These concerns are baseless. The candida story was popularised by untrained therapists who mistakenly believed that brewer’s yeast and candida were related species – whereas in fact they are totally unrelated! And although allergy to yeast can occur, correctly purified beta glucan preparations are free of yeast mannoprotein – which is the part that can cause an allergenic reaction – and are hypo-allergenic.
Beta glucans do not trigger allergic and auto-immune symptoms because they do not stimulate the acquired (or ‘learned’) immune system, our second line of immune defence, which is involved in those types of problems (Washburn et al ‘96). And perhaps because they have always been in our environment, these valuable compounds are completely non-toxic (Williams et al ’88, Acute Oral Toxicity Study ‘90). This was accepted by the FDA, which designates Baker’s Yeast as GRAS (Generally Recognised As Safe).
Impossible to take too much
And finally, beta glucans WGP 3-6 mode of action makes over-use almost impossible. It primes neutrophils to make them more effective and the average life of a neutrophil is not much more than 1-3 days. On the other hand, products like echinacea work by stimulating the whole immune system and should only be taken for limited periods – otherwise they can create what has been termed cytokine inflammation, which can be counter-productive. Although the distinction between priming and stimulating may seem to be minor – it is in fact important.
Extensively tested – and rated top
Infection: The beta glucans’ ability to activate macrophages and prime neutrophils has been extensively tested (Rasmussen et al ’85, ’87, ’89, ’90, ’91, ‘92); and has been shown to protect animals such as mice against otherwise fatal infections (Williams & Deluzio ’78, ’79, ’80, Leibovich & Danon ’80, Lahnborg et al ’82, Deluzio & Williams ’83, Rasmussen & Seljelid ’91, Tzianabos & Cisneros ’96).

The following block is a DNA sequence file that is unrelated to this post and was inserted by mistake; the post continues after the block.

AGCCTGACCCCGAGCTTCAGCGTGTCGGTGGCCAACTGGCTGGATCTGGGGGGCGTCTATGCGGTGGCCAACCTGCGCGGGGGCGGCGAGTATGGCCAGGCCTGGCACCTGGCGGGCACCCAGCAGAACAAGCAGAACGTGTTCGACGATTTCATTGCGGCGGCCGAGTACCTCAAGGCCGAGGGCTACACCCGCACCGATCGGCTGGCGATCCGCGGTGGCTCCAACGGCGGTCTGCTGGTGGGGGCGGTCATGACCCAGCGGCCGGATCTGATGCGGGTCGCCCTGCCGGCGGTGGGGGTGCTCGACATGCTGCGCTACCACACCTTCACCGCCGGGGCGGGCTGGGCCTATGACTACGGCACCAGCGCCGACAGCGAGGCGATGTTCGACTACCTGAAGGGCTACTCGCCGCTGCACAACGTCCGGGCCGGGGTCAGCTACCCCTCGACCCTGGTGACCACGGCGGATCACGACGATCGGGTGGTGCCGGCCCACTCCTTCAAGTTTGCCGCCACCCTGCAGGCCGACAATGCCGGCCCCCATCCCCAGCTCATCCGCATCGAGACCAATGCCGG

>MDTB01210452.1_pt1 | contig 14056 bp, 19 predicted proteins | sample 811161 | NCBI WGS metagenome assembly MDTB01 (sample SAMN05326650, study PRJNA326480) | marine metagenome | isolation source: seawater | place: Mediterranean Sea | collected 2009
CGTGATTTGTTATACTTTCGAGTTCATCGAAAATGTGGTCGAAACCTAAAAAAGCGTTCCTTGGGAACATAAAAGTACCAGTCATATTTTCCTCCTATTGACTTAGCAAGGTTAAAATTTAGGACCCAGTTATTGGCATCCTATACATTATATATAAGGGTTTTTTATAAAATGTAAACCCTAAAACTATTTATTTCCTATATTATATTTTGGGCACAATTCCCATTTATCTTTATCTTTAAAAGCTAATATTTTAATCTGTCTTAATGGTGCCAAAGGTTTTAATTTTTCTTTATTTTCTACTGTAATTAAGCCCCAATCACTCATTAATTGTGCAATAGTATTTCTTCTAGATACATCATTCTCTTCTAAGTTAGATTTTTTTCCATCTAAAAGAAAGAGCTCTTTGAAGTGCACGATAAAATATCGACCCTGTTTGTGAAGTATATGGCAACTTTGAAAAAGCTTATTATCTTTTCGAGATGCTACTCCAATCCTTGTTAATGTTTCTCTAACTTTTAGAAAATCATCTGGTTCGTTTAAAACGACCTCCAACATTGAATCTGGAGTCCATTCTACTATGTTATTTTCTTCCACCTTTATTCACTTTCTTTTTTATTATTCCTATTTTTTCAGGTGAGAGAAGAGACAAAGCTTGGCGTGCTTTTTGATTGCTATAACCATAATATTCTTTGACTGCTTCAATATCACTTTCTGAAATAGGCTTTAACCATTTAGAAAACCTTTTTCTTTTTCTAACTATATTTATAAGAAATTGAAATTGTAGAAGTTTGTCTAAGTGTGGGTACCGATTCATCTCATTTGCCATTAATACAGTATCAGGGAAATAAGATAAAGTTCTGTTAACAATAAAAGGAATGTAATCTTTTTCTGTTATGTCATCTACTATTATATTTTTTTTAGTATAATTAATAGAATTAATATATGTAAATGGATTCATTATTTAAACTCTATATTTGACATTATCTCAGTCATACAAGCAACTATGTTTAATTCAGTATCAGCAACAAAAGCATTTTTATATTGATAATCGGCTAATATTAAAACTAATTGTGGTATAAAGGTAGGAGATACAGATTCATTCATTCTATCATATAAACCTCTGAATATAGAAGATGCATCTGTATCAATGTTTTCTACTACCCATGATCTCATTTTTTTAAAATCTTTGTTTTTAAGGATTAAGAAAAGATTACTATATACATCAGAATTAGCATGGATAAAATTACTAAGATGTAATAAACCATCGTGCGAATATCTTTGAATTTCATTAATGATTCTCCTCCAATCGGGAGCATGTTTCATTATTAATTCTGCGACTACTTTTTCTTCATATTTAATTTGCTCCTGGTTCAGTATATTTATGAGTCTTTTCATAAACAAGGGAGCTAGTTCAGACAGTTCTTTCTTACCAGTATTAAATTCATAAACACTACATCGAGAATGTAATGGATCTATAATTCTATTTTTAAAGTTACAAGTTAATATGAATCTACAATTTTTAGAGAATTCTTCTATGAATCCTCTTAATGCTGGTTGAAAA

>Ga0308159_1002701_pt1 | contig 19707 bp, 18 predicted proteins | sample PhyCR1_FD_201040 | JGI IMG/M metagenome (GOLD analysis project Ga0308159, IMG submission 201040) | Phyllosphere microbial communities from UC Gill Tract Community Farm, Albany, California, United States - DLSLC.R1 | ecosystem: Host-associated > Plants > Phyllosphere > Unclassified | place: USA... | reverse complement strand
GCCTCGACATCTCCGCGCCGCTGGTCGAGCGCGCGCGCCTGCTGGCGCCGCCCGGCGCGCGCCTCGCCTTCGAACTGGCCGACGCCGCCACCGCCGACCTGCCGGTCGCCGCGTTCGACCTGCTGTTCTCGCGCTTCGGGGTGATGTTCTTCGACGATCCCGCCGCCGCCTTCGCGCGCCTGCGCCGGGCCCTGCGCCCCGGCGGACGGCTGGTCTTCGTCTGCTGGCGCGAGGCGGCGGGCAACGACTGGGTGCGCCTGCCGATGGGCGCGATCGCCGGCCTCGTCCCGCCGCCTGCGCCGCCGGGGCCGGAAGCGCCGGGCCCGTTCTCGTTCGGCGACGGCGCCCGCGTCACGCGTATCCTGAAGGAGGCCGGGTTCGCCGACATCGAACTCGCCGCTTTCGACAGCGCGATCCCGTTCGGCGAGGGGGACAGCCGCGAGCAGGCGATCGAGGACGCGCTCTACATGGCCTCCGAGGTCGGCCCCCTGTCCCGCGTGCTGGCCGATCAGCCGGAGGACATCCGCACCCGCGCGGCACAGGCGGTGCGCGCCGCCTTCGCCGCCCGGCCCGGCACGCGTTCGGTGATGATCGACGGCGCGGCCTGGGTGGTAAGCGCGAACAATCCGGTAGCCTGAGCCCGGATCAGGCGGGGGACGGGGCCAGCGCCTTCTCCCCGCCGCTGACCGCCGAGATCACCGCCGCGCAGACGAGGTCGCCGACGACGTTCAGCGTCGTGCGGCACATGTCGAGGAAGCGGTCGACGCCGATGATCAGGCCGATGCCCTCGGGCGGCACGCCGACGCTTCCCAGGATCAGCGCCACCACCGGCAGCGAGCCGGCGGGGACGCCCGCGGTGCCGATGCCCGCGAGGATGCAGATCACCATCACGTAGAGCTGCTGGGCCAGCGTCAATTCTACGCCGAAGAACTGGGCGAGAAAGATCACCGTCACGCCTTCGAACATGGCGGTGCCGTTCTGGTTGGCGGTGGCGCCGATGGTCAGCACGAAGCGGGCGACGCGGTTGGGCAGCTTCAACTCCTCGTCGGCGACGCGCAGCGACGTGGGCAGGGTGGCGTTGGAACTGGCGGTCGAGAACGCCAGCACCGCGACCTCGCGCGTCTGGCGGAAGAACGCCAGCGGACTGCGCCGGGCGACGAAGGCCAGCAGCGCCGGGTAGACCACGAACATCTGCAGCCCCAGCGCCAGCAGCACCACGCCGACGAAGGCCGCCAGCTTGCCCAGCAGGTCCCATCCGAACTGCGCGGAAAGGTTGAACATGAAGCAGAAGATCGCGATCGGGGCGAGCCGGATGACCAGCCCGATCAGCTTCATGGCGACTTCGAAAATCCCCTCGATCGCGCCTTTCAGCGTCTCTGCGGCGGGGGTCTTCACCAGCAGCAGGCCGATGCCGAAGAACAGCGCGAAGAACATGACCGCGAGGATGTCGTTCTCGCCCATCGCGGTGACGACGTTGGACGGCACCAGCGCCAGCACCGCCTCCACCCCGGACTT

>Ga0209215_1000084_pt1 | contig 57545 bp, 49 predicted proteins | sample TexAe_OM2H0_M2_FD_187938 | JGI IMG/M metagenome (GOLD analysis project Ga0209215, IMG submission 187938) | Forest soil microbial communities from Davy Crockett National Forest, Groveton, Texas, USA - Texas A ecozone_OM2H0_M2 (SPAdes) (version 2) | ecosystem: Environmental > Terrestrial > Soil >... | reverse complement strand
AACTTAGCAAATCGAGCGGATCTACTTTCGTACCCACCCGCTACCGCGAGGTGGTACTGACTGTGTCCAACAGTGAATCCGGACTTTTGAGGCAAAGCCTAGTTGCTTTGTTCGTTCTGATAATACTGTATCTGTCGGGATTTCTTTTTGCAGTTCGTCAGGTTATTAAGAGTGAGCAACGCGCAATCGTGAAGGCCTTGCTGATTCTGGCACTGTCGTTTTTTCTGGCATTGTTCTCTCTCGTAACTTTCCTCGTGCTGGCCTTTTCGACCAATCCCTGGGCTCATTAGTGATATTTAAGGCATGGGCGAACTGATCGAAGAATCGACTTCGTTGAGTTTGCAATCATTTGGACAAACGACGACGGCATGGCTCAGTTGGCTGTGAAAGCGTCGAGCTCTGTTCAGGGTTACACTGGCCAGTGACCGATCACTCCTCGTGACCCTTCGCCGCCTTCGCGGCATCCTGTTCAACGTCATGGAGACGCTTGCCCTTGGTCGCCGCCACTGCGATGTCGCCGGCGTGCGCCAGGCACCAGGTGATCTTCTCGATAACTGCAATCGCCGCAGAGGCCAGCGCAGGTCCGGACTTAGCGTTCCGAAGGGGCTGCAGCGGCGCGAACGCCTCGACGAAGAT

In fact in a pre-clinical trial conducted by Patchen – now at Biothera – 90% of mice exposed to very high levels of E-coli survived when their innate immune systems were primed by 1-3, 1-6 beta-glucans. 0% survived in the control group.
In a further test 80% survived exposure to high levels of Staphylococcus aureus as opposed to 0% in the control group.
Yet further studies on influenza showed the same pattern – ie a high proportion of test subjects who received beta glucan prophylactically 7 days before exposure survived, and none of untreated animals survived. (R Mandeville Biophage Pharma Inc.)
Trials have also shown the same protective effects in human infections. (de Felipe ’93, Babineau & Hackford ‘94, Barbineau & Marcello ‘94, Dellinger et al ’99). In fact when beta glucans was administered in combination with anti-biotics after exposure to bacteria, the number of bacteria needed to actually create infection was increased 10 – 2,000 fold.
Bacterial exposure: A particularly interesting experiment was conducted by the Department of Defence of a major NATO country. Mice were given a daily dose of WGP 1-3, 1-6 beta glucans seven days before being exposed to a lethal dose of anthrax. About half of the untreated control subjects died after 7 days, whilst 100% of the beta glucans sample survived. In a further study over 80% survived (as opposed to 30%) even when the beta glucans was only taken after exposure to anthrax.
Radiation hazards: Finally 1-3, 16 beta glucans have been shown to stimulate the replenishment of white blood cells after exposure to radiation – which of course happens to patients undergoing radiation therapy, who often have a lower white blood cell count than normal. Less obviously it also happens to air travellers – who are exposed to much higher levels of cosmic radiation than at sea level, because much of the radiation is absorbed by the atmosphere before it reaches the ground.
Again animal studies showed that when 1-3, 1-6 beta glucans was given at the same time as a normally lethal dose of radiation, over 50% of the sample survived in contrast to 100% mortality amongst mice within 15 days, who were not given beta glucans. The deaths were due to the fact that radiation normally sharply reduces white blood cell count and leaves the patient vulnerable to infection. (Patchen, ABTI) (University of Louisville 2005)